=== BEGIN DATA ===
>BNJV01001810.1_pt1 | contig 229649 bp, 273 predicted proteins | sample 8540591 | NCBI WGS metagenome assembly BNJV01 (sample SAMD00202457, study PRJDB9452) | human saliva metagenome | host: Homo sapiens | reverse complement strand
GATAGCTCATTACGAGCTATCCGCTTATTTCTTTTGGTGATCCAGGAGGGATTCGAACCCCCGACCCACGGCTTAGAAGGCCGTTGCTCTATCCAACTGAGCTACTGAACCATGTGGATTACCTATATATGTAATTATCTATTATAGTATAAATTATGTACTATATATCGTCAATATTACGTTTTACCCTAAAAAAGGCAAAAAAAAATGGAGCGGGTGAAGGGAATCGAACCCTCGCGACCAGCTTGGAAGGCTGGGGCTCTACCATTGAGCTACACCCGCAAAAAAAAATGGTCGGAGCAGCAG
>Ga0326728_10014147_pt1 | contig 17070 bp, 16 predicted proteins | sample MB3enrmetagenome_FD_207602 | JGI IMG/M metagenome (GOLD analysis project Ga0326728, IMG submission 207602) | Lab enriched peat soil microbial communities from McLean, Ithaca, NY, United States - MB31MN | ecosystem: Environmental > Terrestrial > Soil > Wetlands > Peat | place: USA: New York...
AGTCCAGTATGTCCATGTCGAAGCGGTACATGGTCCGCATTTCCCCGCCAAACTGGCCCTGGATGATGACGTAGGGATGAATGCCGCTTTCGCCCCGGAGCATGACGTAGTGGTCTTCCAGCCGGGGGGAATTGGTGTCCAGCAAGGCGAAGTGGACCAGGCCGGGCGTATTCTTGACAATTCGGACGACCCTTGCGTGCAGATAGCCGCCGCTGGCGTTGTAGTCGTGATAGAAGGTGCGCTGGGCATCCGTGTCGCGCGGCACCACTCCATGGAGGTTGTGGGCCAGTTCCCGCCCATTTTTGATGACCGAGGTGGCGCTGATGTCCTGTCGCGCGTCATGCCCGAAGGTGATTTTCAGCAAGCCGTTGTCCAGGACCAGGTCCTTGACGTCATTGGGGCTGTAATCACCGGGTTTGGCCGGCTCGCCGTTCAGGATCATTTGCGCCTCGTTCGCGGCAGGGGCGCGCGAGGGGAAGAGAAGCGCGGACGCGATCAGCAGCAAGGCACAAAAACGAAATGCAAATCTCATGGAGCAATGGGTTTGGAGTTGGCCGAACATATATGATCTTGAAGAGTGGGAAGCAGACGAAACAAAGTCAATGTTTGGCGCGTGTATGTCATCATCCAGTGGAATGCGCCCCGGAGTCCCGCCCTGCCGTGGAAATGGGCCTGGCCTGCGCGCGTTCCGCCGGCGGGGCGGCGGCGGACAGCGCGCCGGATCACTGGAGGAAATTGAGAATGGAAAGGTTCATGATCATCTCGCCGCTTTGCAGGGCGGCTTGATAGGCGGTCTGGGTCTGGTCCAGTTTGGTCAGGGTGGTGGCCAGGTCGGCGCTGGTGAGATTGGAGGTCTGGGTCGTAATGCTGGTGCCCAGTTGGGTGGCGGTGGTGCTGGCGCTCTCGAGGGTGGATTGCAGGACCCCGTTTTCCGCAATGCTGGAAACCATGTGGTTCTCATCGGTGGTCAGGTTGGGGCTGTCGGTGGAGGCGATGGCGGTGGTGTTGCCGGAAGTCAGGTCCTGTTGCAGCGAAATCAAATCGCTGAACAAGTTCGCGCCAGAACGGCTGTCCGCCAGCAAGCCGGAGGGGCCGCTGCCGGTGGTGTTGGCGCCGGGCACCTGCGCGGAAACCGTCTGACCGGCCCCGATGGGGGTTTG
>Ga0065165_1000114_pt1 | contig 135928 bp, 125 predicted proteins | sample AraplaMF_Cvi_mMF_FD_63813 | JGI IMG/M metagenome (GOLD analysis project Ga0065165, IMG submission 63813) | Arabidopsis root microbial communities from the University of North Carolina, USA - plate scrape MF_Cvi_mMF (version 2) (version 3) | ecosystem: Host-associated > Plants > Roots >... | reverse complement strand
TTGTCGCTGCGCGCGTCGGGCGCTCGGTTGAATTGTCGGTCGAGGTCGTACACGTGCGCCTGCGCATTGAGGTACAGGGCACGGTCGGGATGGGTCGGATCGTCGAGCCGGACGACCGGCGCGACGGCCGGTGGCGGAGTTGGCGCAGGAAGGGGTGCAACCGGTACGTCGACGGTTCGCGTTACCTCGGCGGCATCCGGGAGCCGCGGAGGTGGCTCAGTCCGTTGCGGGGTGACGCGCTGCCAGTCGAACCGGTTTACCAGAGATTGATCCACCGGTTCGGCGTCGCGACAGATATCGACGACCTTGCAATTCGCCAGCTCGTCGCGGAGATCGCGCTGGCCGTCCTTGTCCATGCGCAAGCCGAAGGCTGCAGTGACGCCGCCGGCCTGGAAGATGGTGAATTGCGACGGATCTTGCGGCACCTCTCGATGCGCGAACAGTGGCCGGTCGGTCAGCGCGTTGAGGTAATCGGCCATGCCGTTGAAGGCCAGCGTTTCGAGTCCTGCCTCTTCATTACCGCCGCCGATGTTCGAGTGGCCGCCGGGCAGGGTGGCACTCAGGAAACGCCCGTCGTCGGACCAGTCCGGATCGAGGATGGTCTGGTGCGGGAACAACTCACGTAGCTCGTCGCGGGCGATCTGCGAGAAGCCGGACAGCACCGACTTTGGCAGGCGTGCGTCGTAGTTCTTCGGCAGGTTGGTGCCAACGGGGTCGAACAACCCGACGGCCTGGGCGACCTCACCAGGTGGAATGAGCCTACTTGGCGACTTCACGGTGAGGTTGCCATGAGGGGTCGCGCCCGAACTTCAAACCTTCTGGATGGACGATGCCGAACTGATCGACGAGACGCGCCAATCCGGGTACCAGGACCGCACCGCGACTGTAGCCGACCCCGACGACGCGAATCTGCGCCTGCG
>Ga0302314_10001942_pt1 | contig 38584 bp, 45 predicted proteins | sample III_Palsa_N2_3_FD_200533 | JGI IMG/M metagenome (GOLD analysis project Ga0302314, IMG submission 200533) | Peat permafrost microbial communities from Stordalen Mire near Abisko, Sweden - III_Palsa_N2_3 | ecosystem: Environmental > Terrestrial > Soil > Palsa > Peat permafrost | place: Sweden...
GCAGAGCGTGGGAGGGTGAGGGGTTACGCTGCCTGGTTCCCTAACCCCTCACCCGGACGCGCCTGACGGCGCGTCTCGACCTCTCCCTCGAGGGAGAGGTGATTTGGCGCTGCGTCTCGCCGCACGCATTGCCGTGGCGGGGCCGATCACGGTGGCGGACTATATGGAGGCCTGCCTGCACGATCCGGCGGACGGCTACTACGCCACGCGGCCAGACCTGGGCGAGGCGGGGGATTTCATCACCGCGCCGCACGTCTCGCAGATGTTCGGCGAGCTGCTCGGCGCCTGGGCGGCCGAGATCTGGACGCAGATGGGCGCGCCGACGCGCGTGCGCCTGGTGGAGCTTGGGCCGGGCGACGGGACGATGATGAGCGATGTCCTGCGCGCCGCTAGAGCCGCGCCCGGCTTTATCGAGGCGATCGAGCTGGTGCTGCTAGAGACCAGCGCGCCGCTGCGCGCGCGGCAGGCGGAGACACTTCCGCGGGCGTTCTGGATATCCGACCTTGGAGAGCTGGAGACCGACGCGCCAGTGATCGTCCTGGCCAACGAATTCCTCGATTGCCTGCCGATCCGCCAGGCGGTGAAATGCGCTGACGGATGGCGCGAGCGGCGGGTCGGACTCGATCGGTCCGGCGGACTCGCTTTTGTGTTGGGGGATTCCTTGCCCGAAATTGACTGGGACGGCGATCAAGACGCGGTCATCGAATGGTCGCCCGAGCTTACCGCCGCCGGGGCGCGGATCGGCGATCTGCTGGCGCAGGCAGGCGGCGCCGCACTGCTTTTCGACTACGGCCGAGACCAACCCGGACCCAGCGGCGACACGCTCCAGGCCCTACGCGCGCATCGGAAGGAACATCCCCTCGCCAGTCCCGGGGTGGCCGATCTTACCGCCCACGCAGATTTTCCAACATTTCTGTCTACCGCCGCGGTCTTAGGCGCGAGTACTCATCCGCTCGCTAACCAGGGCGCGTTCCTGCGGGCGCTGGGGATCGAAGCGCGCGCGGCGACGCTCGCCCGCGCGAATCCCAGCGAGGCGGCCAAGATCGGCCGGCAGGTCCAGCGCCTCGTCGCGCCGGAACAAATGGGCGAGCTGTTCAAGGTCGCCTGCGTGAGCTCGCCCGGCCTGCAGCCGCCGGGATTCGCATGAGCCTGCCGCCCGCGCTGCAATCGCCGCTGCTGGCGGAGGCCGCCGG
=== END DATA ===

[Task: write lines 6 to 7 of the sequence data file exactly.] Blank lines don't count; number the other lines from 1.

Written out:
TTGTCGCTGCGCGCGTCGGGCGCTCGGTTGAATTGTCGGTCGAGGTCGTACACGTGCGCCTGCGCATTGAGGTACAGGGCACGGTCGGGATGGGTCGGATCGTCGAGCCGGACGACCGGCGCGACGGCCGGTGGCGGAGTTGGCGCAGGAAGGGGTGCAACCGGTACGTCGACGGTTCGCGTTACCTCGGCGGCATCCGGGAGCCGCGGAGGTGGCTCAGTCCGTTGCGGGGTGACGCGCTGCCAGTCGAACCGGTTTACCAGAGATTGATCCACCGGTTCGGCGTCGCGACAGATATCGACGACCTTGCAATTCGCCAGCTCGTCGCGGAGATCGCGCTGGCCGTCCTTGTCCATGCGCAAGCCGAAGGCTGCAGTGACGCCGCCGGCCTGGAAGATGGTGAATTGCGACGGATCTTGCGGCACCTCTCGATGCGCGAACAGTGGCCGGTCGGTCAGCGCGTTGAGGTAATCGGCCATGCCGTTGAAGGCCAGCGTTTCGAGTCCTGCCTCTTCATTACCGCCGCCGATGTTCGAGTGGCCGCCGGGCAGGGTGGCACTCAGGAAACGCCCGTCGTCGGACCAGTCCGGATCGAGGATGGTCTGGTGCGGGAACAACTCACGTAGCTCGTCGCGGGCGATCTGCGAGAAGCCGGACAGCACCGACTTTGGCAGGCGTGCGTCGTAGTTCTTCGGCAGGTTGGTGCCAACGGGGTCGAACAACCCGACGGCCTGGGCGACCTCACCAGGTGGAATGAGCCTACTTGGCGACTTCACGGTGAGGTTGCCATGAGGGGTCGCGCCCGAACTTCAAACCTTCTGGATGGACGATGCCGAACTGATCGACGAGACGCGCCAATCCGGGTACCAGGACCGCACCGCGACTGTAGCCGACCCCGACGACGCGAATCTGCGCCTGCG
>Ga0302314_10001942_pt1 | contig 38584 bp, 45 predicted proteins | sample III_Palsa_N2_3_FD_200533 | JGI IMG/M metagenome (GOLD analysis project Ga0302314, IMG submission 200533) | Peat permafrost microbial communities from Stordalen Mire near Abisko, Sweden - III_Palsa_N2_3 | ecosystem: Environmental > Terrestrial > Soil > Palsa > Peat permafrost | place: Sweden...